Under The Tuscan Sun (2003): A Romance I̶n̶t̶e̶r̶r̶u̶p̶t̶e̶d̶
By Edil Hassan
In lieu of a break down, I buy a Tuscan villa
with what’s left of the alimony.
The keys I am given are old and because
I am a novelist, I imagine my past lives
as the generations that once lived in this house
and each one of them is white.
Citizenship goes unsaid; the visa process unsexy,
taxing, and therefore not worthy
of a plot line—unlike the man who will teach me
that after a lengthy divorce I can still orgasm.
He takes me to Rome—O Roma! I already miss
the Tuscan fields, where the olive trees are plucked
by Black hands that were plucked from the Mediterranean,
and from the road, don’t look like hands
at all, but like row after fragrant row
of gnarled branches. Love becomes me in this new city.
I am always radiant. My body, after all, a vessel
of history, but I dress it in white, cinched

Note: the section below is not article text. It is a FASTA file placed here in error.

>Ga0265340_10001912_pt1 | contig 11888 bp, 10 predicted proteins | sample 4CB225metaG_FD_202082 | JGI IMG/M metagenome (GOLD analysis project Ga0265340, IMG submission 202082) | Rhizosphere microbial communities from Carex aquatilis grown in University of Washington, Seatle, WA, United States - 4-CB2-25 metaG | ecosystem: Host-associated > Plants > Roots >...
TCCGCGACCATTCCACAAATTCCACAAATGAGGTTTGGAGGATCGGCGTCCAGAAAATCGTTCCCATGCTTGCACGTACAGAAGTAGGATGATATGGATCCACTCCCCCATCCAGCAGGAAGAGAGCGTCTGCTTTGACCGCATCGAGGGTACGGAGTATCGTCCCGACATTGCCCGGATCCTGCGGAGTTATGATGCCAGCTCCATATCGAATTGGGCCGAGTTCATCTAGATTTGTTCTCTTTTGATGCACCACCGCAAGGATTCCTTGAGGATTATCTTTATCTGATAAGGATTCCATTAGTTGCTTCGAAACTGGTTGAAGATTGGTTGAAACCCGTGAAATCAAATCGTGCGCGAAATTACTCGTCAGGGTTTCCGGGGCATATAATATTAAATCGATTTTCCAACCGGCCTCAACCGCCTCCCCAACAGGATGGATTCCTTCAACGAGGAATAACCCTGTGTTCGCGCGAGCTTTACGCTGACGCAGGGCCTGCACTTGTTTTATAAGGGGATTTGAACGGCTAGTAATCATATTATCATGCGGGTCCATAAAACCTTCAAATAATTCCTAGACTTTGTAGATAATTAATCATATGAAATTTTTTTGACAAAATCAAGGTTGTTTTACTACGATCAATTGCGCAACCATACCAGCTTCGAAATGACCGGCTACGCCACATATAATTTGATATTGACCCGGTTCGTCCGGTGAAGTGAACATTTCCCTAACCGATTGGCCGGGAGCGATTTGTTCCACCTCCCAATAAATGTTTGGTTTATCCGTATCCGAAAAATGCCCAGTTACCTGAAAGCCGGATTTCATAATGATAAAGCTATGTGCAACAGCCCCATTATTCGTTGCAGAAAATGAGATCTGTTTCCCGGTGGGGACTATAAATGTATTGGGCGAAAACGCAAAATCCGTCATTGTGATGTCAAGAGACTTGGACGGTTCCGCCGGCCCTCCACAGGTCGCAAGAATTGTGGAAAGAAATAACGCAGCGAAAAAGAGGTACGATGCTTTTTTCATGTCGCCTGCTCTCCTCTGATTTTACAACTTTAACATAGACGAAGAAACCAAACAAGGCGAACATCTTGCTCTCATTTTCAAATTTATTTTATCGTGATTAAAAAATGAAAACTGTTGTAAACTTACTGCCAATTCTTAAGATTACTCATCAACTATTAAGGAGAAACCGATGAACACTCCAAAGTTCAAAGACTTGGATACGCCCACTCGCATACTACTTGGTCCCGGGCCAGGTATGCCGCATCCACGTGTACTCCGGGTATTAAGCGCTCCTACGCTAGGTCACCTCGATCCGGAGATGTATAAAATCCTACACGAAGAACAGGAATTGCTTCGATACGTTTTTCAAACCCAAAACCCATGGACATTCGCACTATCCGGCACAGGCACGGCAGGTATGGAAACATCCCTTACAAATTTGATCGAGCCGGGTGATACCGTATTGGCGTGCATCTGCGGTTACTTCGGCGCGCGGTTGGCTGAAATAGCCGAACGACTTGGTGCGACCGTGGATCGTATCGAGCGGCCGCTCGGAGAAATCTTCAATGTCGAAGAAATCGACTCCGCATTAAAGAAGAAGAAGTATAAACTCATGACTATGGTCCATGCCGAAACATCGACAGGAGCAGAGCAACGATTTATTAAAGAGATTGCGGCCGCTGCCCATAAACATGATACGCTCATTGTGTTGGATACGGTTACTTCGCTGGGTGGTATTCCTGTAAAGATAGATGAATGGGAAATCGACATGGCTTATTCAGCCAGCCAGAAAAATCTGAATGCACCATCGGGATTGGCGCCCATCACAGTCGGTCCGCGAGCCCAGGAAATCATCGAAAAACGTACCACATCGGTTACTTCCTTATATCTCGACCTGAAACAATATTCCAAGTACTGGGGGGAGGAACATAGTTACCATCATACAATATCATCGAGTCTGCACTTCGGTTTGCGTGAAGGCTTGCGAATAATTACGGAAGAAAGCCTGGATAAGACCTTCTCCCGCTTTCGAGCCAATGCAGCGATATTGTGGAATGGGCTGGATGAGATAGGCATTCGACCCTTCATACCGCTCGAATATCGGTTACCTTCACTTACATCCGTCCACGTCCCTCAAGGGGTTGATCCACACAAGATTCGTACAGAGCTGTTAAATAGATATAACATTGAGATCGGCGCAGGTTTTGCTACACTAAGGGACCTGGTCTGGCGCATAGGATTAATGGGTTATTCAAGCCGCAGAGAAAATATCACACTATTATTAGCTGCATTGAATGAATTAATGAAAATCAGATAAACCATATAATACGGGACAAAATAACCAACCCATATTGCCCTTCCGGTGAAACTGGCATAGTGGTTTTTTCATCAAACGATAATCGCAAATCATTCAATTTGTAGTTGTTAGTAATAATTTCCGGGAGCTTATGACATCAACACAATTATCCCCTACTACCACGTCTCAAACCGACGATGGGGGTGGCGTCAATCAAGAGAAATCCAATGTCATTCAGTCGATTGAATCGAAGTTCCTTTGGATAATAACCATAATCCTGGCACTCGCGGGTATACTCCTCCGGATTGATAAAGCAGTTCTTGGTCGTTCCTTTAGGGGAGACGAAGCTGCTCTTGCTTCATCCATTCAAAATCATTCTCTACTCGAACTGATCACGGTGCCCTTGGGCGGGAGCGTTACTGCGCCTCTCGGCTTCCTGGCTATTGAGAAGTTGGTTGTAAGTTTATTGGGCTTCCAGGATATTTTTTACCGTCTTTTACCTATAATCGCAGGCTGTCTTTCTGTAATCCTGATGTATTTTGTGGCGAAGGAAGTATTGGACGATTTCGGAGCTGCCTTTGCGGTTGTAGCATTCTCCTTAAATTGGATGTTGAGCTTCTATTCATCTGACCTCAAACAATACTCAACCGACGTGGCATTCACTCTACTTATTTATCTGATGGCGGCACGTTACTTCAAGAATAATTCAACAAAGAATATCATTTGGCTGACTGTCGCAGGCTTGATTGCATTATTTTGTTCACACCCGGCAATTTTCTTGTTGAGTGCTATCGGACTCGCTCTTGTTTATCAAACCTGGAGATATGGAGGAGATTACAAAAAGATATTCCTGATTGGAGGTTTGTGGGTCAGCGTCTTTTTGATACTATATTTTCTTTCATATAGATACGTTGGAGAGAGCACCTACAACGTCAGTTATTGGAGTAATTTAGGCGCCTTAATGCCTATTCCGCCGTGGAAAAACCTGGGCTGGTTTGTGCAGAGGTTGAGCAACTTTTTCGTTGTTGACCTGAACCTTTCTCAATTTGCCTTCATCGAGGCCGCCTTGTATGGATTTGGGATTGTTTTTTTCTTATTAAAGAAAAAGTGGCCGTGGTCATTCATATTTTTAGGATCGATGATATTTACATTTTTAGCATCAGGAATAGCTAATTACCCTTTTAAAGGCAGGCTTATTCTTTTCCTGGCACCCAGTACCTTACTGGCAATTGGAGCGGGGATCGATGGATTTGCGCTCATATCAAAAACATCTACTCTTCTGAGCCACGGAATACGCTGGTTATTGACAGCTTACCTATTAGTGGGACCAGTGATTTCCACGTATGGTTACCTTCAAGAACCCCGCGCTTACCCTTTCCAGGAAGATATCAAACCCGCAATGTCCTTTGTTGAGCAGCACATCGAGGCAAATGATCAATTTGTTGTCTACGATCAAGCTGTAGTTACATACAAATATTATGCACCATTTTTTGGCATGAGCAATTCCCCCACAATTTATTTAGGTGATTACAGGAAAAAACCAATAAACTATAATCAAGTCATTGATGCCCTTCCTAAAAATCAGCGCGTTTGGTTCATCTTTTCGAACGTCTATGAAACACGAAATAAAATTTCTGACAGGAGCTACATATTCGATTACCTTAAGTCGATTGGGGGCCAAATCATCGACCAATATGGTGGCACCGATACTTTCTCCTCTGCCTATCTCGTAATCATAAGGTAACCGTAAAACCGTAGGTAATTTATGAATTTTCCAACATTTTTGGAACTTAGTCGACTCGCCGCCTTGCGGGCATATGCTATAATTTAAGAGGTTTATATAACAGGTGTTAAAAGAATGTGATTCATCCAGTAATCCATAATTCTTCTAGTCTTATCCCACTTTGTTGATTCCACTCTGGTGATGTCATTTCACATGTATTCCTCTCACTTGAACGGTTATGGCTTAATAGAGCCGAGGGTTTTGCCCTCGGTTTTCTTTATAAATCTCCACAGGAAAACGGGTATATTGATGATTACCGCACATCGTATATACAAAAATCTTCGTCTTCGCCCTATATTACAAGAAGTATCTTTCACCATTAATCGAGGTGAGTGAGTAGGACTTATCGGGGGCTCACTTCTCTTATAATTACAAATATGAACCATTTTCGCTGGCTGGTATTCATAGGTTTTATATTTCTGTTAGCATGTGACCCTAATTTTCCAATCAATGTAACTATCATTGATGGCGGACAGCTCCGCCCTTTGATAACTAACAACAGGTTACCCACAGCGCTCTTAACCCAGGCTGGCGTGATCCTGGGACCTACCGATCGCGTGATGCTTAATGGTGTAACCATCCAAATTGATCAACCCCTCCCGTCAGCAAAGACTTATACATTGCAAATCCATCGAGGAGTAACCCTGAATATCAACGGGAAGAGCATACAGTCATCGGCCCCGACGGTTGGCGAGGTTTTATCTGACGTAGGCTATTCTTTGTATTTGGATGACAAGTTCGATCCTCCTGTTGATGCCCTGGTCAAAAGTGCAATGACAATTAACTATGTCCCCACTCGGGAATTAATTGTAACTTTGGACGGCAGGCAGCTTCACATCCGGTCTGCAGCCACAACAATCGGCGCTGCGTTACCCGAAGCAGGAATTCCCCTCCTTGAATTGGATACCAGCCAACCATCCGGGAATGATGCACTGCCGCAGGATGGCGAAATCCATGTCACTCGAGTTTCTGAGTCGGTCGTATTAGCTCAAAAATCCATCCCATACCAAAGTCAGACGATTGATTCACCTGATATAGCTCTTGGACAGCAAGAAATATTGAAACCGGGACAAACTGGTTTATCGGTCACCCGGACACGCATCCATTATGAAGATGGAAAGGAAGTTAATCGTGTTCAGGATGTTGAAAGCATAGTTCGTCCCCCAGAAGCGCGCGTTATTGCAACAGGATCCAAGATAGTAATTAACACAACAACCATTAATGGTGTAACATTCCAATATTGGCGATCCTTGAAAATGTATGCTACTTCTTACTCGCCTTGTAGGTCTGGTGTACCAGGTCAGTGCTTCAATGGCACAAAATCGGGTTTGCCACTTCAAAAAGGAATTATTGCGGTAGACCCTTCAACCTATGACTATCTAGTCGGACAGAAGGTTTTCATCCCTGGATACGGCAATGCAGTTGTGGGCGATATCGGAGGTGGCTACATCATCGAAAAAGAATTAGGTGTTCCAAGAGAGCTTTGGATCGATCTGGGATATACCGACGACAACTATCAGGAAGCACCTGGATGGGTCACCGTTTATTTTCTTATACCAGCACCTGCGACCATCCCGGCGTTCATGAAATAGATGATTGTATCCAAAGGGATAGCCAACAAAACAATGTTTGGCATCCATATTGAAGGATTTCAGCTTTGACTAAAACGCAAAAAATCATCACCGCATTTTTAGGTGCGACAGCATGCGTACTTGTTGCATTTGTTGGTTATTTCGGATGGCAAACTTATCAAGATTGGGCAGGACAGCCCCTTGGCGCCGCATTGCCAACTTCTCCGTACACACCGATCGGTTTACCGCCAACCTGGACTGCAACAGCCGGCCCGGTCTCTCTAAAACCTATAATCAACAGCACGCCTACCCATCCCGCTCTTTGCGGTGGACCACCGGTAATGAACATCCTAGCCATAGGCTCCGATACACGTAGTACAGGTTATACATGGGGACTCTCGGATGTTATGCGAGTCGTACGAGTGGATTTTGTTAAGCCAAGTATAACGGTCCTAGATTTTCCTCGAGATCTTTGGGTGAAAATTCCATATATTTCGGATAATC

at the waist, and no one says a thing.
I antique shop, never suspecting I could find
my skull behind glass, just another artifact, price tagged
and measured, among such fine china. He leaves me of course.
After all, we’d never survive it; not love or the hours
long drive between us, but the credits rolling.
I don’t shed a single tear (I’m lying, enough to flood the piazza).
Besides, there are many men to take his place, ballads of them.
Men, who will touch me, their hands staying hands,
and not blossoming into a rifle, or a colony
of ants—this is the pinnacle of romance, I’m sure.
Men, who tell me I have eyes they could drown in.
Men, who have never been left to die at sea. I want to
lie naked in their beds—my desire, simple
and ahistoric—and rename each place they kiss me
like conquered territory: Giorgio, Marcello,
Pietro, whose oiled lips at dinner
could make a blush cross Mary’s porcelain cheeks.